Rabbit Holes #4: Elvis On Tour

FLASH! Record Business Conquers Death! Musicians Live Forever! There is life after death in the world of recorded music. Elvis left the building 46 years ago. Jimi Hendrix has been absent for 53 years. Yet both continue to release albums of unreleased material. Bob Dylan, Neil Young, and Bruce Springsteen wisely recorded much of their music throughout their careers, live and in the studio; they'll continue to release "new" music long after they pass.

Keeping fans satisfied but also looking forward is an effective marketing tool, one that Ernst Mikael Jørgensen, the guru of all things Elvis, has mastered. His latest project is the six-CD box set Elvis On Tour, which is connected to the 50th anniversary of Presley's 1972 US tour and the rerelease of the MGM documentary/concert film of the same name, a Blu-ray of which is also included.

Apart from the movie, this set's selling point is 91 unreleased tracks of Presley performing in small-market cities: Richmond and Hampton Roads, Virginia; Greensboro, North Carolina; San Antonio, Texas—and rehearsing at RCA Studios in Hollywood. Each venue gets its own disc, with two discs of rehearsals.

Elvis sounds relaxed and committed. His band is the embodiment of both musical and professional excellence, filled with incomparable talents like James Burton (guitar), Ronnie Tutt (drums), and Glen D. Hardin (piano). But, while these performances have an energetic charm, it's striking that, in a year widely considered to be the best ever for landmark rock-album releases (Harvest, Exile on Main Street, Ziggy Stardust), Elvis, who often lamented not becoming the artist he wanted to be, was enthusiastically reprising old hits, pop numbers, and spectacles like "An American Trilogy."

Photo by Steve Barile

The engineer on Elvis releases since 2016 is Matt Ross-Spang, a young, talented, much-in-demand producer/engineer who grew up in Memphis and began his career at Sun Studios. Ross-Spang has worked on projects by the Drive-By Truckers, St. Paul & The Broken Bones, and Margo Price. He engineered John Prine's final album, The Tree of Forgiveness, and took part in two Grammy-winning albums by Jason Isbell. In an interview with Stereophile, he let out a knowing chuckle before saying that engineering and especially remixing Elvis tapes was something very different.

"The 2" 16-track tapes are barcoded, and all the multitracks are handled with white gloves and treated like the Ark of the Covenant. They've been digitized pristinely, mostly at 192/24. Ernst knows the catalog like no one else, not just in an archival way but in an emotional, technical, and spiritual way.

"When they recorded Elvis live, they had at least two machines going. Running at 15ips, which is basically a medium speed. You have about 33 minutes on each tape, which isn't enough for a full concert. That means you must have two machines going that cross each other, so when the first machine runs out, the B machine is going, and you can thread up the new one. So, there's a master and a safety for each song," he explained. "Often, I have a picture of the original reel-to-reel tape box. And sometimes the engineer would leave notes, like maybe EQ, panning, that kind of stuff. I re-edit the transfers to match the original concert. I have to redo all the tape splices, see which machine sounds better, and put those together and get it back to what they originally had to mix from. Then I start remixing. I basically edit the whole show as one long song."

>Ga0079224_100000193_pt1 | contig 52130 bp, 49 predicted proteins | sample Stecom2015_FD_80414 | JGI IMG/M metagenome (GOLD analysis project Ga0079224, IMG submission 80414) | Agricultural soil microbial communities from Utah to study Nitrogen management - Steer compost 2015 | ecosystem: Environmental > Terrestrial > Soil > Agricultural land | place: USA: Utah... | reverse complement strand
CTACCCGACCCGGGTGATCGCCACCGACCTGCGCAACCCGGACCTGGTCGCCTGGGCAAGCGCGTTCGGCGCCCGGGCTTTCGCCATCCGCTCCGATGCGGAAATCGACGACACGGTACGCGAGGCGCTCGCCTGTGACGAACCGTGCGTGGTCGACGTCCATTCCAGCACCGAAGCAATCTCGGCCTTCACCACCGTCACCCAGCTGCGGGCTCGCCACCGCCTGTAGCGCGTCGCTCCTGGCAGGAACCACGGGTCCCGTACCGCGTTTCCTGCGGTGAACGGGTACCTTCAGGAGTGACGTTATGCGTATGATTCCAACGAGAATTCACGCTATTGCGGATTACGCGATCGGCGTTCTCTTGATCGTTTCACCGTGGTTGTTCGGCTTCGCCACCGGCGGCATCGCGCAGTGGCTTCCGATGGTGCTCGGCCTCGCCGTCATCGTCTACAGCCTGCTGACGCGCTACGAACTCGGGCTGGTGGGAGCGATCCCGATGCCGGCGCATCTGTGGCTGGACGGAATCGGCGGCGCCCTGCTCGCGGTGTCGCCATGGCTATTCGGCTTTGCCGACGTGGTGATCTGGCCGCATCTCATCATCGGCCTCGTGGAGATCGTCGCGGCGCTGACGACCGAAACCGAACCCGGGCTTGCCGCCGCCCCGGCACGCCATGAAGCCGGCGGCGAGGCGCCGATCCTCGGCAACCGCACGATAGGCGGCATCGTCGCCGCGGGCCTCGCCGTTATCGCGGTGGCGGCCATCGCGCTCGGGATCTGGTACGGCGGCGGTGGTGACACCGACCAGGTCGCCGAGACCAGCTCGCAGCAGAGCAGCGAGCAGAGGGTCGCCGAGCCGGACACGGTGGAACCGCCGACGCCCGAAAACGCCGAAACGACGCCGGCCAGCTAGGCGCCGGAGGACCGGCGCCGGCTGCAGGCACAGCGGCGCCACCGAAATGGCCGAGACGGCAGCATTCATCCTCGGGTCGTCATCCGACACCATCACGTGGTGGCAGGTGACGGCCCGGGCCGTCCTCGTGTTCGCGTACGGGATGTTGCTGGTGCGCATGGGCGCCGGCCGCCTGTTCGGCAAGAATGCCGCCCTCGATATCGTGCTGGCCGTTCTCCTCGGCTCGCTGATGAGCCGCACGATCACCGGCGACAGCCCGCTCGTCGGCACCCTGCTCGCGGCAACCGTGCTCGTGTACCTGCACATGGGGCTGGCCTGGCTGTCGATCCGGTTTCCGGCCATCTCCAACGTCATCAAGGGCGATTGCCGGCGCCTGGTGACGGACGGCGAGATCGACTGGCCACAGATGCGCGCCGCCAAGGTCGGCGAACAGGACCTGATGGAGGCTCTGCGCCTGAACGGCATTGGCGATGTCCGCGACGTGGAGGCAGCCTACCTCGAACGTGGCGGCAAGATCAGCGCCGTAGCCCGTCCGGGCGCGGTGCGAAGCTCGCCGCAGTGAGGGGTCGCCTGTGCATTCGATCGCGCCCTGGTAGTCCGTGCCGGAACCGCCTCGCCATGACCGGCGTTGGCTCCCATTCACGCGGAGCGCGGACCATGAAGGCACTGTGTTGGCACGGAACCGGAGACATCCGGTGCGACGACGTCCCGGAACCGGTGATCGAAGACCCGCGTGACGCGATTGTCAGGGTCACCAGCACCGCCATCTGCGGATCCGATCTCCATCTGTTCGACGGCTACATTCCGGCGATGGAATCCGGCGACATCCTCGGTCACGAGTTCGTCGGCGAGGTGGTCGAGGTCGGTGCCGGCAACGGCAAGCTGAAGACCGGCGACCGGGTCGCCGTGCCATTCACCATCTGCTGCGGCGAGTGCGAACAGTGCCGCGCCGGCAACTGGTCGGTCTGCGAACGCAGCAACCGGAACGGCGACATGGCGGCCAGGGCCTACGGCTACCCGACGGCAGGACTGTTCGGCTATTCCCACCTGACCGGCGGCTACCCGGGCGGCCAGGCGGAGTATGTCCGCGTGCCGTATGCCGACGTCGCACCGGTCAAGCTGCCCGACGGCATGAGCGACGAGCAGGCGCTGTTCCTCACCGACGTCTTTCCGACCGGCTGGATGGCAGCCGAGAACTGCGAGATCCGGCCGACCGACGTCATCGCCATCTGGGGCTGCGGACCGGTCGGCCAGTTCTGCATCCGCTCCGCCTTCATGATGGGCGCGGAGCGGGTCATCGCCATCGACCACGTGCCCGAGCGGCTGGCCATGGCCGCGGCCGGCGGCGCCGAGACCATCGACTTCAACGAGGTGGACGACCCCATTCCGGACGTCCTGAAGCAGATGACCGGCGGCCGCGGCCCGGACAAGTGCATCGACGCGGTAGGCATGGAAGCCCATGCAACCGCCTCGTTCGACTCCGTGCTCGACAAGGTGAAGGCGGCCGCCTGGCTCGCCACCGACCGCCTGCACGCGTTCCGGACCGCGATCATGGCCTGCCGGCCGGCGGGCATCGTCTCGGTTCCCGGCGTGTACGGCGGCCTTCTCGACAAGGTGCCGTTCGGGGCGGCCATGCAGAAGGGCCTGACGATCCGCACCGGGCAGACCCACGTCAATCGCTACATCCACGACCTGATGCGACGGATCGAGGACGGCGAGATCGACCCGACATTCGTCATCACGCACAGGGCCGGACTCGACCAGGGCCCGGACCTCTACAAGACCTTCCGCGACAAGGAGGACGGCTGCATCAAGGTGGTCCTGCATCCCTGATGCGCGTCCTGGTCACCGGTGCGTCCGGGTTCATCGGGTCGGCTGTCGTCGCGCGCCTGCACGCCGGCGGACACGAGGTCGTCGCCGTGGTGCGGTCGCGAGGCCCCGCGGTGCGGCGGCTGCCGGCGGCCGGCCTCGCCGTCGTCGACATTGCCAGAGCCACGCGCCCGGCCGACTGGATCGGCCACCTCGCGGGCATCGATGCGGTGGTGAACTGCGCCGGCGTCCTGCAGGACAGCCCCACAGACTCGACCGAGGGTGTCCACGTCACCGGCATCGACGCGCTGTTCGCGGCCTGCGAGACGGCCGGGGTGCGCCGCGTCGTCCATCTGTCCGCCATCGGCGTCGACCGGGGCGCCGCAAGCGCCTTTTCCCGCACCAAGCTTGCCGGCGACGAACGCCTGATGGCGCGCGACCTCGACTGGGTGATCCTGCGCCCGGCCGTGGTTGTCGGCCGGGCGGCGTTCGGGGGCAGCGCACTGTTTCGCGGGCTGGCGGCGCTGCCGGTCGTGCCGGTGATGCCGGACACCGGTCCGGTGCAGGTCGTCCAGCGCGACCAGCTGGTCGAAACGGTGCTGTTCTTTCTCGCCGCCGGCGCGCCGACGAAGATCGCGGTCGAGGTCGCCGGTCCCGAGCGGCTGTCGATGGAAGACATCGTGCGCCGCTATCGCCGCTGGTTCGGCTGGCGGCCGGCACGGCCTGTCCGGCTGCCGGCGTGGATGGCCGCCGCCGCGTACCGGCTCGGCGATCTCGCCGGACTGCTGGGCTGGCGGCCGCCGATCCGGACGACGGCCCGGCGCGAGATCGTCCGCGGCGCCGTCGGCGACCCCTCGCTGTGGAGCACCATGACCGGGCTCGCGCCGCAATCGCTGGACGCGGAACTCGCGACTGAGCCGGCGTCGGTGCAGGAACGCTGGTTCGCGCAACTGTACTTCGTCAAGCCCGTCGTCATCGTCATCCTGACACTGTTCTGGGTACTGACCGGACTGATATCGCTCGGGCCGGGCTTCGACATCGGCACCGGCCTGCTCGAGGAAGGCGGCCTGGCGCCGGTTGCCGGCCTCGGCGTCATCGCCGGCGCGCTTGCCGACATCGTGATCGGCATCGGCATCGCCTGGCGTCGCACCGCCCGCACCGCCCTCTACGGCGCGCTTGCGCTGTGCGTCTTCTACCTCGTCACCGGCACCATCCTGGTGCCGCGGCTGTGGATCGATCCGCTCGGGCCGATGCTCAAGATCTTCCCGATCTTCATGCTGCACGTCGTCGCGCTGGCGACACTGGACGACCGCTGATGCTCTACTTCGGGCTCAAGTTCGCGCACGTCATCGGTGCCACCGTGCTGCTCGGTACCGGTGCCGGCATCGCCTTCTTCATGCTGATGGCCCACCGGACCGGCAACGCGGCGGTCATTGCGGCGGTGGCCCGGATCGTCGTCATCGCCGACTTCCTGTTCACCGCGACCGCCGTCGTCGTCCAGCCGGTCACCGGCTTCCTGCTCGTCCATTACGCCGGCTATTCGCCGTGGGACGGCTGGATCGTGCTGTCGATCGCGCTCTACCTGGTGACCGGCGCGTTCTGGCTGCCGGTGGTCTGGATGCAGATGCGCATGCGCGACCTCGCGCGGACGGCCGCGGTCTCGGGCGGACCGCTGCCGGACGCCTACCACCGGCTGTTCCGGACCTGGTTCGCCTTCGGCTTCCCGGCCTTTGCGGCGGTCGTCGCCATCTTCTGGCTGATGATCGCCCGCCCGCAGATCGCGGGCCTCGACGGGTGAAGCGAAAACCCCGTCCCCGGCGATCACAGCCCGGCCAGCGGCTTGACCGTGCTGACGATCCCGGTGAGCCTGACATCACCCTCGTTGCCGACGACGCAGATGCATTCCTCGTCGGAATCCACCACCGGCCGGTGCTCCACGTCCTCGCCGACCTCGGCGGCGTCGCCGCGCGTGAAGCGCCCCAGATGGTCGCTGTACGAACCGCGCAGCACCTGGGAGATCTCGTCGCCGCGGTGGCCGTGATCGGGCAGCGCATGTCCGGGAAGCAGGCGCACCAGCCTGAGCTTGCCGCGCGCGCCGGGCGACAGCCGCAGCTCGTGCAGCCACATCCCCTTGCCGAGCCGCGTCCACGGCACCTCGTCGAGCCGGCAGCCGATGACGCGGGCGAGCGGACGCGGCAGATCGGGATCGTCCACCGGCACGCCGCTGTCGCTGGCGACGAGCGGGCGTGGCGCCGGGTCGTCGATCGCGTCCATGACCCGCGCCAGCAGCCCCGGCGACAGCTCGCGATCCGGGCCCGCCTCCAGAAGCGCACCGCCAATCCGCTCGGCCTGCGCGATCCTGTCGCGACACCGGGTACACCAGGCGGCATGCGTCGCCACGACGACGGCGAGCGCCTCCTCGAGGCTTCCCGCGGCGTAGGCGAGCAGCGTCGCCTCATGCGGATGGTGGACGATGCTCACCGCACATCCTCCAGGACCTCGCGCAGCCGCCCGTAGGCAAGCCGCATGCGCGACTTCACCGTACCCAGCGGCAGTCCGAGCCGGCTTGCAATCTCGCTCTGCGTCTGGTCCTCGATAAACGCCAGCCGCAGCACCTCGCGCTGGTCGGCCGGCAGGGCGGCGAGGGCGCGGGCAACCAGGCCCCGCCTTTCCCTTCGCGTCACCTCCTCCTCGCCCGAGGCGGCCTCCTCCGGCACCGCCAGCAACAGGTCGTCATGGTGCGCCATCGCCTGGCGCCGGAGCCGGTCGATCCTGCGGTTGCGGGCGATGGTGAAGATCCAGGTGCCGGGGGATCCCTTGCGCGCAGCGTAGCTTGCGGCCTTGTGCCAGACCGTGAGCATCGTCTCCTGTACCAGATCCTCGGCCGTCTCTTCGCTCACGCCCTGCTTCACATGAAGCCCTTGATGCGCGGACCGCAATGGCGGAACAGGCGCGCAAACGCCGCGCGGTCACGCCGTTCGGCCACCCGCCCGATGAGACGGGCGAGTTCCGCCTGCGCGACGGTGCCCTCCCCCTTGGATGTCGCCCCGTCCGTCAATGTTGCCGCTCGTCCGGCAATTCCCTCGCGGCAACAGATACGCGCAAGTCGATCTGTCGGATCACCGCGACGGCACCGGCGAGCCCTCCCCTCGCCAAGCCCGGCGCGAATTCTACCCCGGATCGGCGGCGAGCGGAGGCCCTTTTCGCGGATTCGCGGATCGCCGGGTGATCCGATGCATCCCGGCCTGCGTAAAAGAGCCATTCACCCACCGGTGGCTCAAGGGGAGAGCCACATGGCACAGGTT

"It's not a static mix," he continues. "Everything kind of rides like a wave through the record. I have the benefit of not working on tape. I can play something over and over and not worry about it getting noisier. And I can use more surgical EQ than they could have, to get out any feedback; in Elvis's mikes, especially, you hear a lot. In one of the versions of 'Can't Help Falling in Love,' you hear a lot of girls smooching on him as he makes his way through the audience. Elvis liked to wear a lot of rings, and those rings clack on the microphone, so I can take some of that out."

Originally recorded by Wally Heider's mobile recording unit, one track, "I Got a Woman" from the Hampton Roads show, had a problem with the channel recording Elvis's vocal. And in an odd bit of copy-editing, drummer Tutt is left out of the credits listed in the booklet, but Ross-Spang assured me that it is indeed Tutt in all shows.

While still much louder than it needs to be, the sound of the unreleased live shows is remarkably full and balanced. Ross-Spang said that while "stylized" and in spots even lightly compressed, his mixes stay true to the originals and don't add anything modern like drum samples. They accurately capture the sweep of the arrangements, which, as Baz Luhrmann's recent film Elvis conveys in one telling scene, Elvis wanted big and dramatic.

It's a style that Ross-Spang has come to appreciate after hours of listening. "Pop music used to be these big, orchestrated arrangements and now it's often a looped sampled drum, a vocal, and a simple keyboard part. Going back and hearing 'Never Been to Spain,' even the orchestration and arrangement on 'An American Trilogy,' and how so many of those Elvis songs start with just a light piano and a little drum, and then the choruses ramp in with background vocals, strings, and horns—they all make you feel something. These bold cinematic arrangements have really inspired me in my recording and production, to try and find some of those moments."